2. Making notes on books read.
  3. Prepare a blog post that gives an overview of what I want to work on.
  4. Publish a blog post that introduces technoethics.
  5. Publish a blog post that introduces risk management.
  6. Outline a reading plan for moving forward.

Introductory Readings

  • Ethics: A Very Short Introduction – Simon Blackburn
  • Handbook fo Research on Technoethics – Rocci Luppicini & Rebecca Adell
  • Managing Risk: Critical Issues for Survival and Success Into the 21st Century – Alan Waring and A. Ian Glendon
  • Introduction to the Management of Risks – Frances Scarff, Andy Carty and Robert Charette
  • Risk Management – Emmett J. Vaughan
  • The Failure of Risk Management: Why It’s Broken and How to Fix It – Douglas W. Hubbard
  • Fundamentals of Risk Management Understanding, Evaluating and Implementing Effective Risk Management – Paul Hopkin

Written by Renaldo Bernard on November 4th, 2012

Marketing Management Philosophies – New Economy – Information Bussinesses   no comments

Posted at 9:40 pm in Uncategorized

Marketing is a social and manager process whereby individuals and groups obtain what they need and want through creating and exchanging products and values with others. There are five alternative concepts under which organisations conduct their activities, the so-called marketing management philosophies: the production, product, selling, marketing and societal concepts. The production concept holds that consumers favour products that are available and highly affordable; management’s task is to improve production efficiency and bring down prices. The product concept holds that consumers favour products that offer the most in quality, performance and innovative features; thus, little promotional effort is required. The selling concept holds that consumers will not buy enough of the organisation’s products unless it undertakes a large-scale selling and promotion effort. The societal marketing concept holds that generating customer satisfaction and long-run societal well-being are the keys to both achieving the company’s goals and fulfilling its responsibilities.

Most successful and well-known companies have adopted the marketing concept, according to which achieving organisational goals depends on determining the needs and wants of target markets and delivering the desired satisfaction more effectively and efficiently than competitors do. Implementing the marketing concept often means more than simply responding to customers’ stated desires and obvious needs. Customer-driven companies research customers to learn about their desires, gather new product and service ideas, and test proposed product improvements.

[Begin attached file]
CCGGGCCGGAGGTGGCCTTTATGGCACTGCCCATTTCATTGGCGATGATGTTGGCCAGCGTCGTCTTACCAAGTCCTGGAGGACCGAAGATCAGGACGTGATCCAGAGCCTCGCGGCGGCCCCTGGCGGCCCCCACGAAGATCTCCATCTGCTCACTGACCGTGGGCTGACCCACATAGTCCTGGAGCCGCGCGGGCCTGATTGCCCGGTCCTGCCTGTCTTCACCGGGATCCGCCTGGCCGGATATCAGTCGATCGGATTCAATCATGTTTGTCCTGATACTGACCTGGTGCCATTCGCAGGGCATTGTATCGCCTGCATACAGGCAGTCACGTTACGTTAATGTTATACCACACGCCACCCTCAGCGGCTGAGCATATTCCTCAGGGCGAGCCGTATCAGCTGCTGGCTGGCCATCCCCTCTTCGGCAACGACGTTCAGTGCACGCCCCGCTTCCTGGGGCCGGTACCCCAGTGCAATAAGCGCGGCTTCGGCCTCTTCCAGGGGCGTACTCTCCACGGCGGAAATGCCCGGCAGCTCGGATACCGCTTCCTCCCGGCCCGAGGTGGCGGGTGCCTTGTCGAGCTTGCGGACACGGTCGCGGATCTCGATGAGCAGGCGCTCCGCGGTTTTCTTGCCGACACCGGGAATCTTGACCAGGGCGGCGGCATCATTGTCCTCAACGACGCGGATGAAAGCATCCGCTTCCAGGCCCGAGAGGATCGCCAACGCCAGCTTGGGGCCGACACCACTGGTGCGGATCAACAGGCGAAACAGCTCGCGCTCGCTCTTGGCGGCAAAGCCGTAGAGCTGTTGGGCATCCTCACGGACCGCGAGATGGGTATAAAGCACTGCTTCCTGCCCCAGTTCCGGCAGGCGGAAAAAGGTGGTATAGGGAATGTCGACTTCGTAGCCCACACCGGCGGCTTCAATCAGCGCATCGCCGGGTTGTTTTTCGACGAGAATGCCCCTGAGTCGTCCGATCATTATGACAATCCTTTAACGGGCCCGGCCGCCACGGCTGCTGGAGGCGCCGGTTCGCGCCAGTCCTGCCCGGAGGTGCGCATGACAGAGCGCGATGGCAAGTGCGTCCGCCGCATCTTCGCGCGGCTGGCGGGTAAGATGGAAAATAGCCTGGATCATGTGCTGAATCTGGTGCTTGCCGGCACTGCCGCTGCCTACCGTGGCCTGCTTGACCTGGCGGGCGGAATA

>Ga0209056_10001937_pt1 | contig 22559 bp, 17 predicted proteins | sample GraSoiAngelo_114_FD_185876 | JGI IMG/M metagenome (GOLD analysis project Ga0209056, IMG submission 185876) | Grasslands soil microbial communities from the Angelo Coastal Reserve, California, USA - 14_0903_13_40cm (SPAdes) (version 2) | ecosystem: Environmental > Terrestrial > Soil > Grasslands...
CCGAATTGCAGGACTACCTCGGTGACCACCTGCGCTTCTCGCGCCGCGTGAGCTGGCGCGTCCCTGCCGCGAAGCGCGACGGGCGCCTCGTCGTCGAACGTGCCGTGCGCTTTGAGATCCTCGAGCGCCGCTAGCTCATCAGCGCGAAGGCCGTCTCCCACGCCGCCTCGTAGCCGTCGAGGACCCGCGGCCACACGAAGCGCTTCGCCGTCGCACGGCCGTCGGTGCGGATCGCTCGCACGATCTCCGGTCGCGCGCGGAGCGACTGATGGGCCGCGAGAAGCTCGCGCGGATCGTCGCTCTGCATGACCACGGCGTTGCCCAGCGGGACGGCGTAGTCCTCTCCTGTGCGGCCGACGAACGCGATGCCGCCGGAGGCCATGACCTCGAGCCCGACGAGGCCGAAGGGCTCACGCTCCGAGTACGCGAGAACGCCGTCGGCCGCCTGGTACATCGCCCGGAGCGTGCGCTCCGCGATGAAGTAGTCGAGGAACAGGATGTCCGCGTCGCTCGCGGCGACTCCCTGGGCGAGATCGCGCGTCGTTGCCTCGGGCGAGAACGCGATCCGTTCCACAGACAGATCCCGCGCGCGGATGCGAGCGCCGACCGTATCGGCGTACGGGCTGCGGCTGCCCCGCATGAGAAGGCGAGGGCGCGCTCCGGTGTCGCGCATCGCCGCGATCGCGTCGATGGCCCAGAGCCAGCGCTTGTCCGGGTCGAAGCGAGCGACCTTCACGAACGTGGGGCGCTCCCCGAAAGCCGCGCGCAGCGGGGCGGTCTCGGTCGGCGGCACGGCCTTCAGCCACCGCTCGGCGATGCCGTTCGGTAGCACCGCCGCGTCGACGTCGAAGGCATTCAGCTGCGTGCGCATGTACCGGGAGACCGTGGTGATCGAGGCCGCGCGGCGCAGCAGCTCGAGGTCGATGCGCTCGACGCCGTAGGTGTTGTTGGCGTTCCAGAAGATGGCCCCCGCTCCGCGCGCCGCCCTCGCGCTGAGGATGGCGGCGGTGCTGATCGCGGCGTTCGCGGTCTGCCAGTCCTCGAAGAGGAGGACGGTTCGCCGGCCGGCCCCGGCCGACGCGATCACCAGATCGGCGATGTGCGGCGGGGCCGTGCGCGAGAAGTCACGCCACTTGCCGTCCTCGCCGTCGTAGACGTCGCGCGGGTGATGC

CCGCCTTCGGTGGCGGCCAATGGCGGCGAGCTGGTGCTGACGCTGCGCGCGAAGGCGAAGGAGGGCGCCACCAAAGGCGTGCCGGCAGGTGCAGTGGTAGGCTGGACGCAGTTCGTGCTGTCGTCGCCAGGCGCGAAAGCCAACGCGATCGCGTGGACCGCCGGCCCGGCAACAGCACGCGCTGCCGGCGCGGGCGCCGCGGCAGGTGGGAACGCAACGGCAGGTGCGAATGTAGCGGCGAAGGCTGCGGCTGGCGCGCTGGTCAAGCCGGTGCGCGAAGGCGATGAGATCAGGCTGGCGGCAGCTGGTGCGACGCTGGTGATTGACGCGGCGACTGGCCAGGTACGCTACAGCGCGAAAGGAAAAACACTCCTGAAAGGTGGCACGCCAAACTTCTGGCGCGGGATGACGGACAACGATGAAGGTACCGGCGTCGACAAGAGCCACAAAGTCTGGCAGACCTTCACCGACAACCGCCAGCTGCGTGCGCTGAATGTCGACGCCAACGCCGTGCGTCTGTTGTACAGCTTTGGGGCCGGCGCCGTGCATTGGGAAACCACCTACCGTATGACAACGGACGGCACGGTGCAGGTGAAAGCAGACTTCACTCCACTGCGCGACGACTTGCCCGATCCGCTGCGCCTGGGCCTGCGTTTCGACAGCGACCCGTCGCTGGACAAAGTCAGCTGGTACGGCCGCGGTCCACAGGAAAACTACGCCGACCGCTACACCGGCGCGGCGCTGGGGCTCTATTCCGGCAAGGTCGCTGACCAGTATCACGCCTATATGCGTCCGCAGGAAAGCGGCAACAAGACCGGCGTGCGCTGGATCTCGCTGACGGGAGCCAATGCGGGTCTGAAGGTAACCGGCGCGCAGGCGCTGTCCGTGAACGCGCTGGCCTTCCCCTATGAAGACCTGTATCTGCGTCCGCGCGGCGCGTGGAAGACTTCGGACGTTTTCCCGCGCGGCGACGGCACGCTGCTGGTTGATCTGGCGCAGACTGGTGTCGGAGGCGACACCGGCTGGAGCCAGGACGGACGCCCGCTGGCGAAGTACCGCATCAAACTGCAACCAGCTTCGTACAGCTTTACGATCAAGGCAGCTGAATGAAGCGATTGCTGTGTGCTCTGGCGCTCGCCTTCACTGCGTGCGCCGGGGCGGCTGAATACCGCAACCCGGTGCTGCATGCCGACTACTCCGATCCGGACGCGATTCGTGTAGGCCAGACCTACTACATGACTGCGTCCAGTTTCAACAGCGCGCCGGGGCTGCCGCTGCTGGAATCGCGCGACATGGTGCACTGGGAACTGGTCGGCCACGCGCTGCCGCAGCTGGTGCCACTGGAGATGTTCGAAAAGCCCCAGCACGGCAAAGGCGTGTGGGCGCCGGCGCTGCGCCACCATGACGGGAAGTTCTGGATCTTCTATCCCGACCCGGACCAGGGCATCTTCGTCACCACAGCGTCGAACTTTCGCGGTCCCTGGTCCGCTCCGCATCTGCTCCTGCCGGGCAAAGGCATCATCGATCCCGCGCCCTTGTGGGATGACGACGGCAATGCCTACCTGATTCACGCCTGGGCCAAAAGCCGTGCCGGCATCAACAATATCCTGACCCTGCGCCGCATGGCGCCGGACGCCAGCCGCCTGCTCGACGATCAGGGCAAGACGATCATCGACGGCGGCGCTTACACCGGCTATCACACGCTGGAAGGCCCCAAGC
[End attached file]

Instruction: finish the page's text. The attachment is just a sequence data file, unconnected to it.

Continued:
The explosive growth in connecting technologies has created a New Economy which provides marketers with new ways to learn about and track customers as well as create product and services tailored to meet customer’s needs. Marketers have redefined how they connect with their customers; in contrast with yesterday’s companies that focused on mass markets, today’s companies are selecting their customers more carefully and developing more lasting and direct relationships with them. Web seems to enable customer relationship building as companies can demonstrate the abovementioned marketing concept on their web sites by including features that are important to consumers; online companies have moved from mass marketing to segmented marketing or one-to-one marketing, in which they target carefully chosen individual buyers.

The New Economy revolves around information businesses; information has the advantages of being easy to differentiate, customize, personalise and dispatch at incredible speeds over networks. With rapid advances in connecting technologies companies have grown skilled in gathering information about individual customers and more adept at individualising their products. Marketing companies go to great lengths to learn about and understand their customers’ needs, wants and demands; they build extensive customer databases containing rich information on individual customer preferences and purchases and then they mine these databases to gain insight by which they ‘mass-customise’ their offerings to deliver greater value to individual buyers. Web enables consumers and companies to access and share an unprecedented amount of information with just a few mouse clicks. In order to be competitive in today’s new marketplace, companies should adopt web technologies or risk being left behind.


Armstrong, G. & Kotler, P. (2003) Marketing: An Introduction. New Jersey: Pearson Education Ltd

Drummond, G. & Ensor, J. (2005) Introduction to Marketing Concepts. Oxford: Elsevier Butterworth – Heineman

Kotler, P., Armstrong, G., Saunders, J., Wong, V. (2001) Principles of Marketing. New Jersey: Pearson Education Ltd

Palmer, A. (2012) Introduction to Marketing: Theory and Practice. Oxford University Press

Masterson, R. & Pickton, D. (2010) Marketing: An Introduction. London: SAGE Publication Ltd

Written by Evangelia Papadaki on November 4th, 2012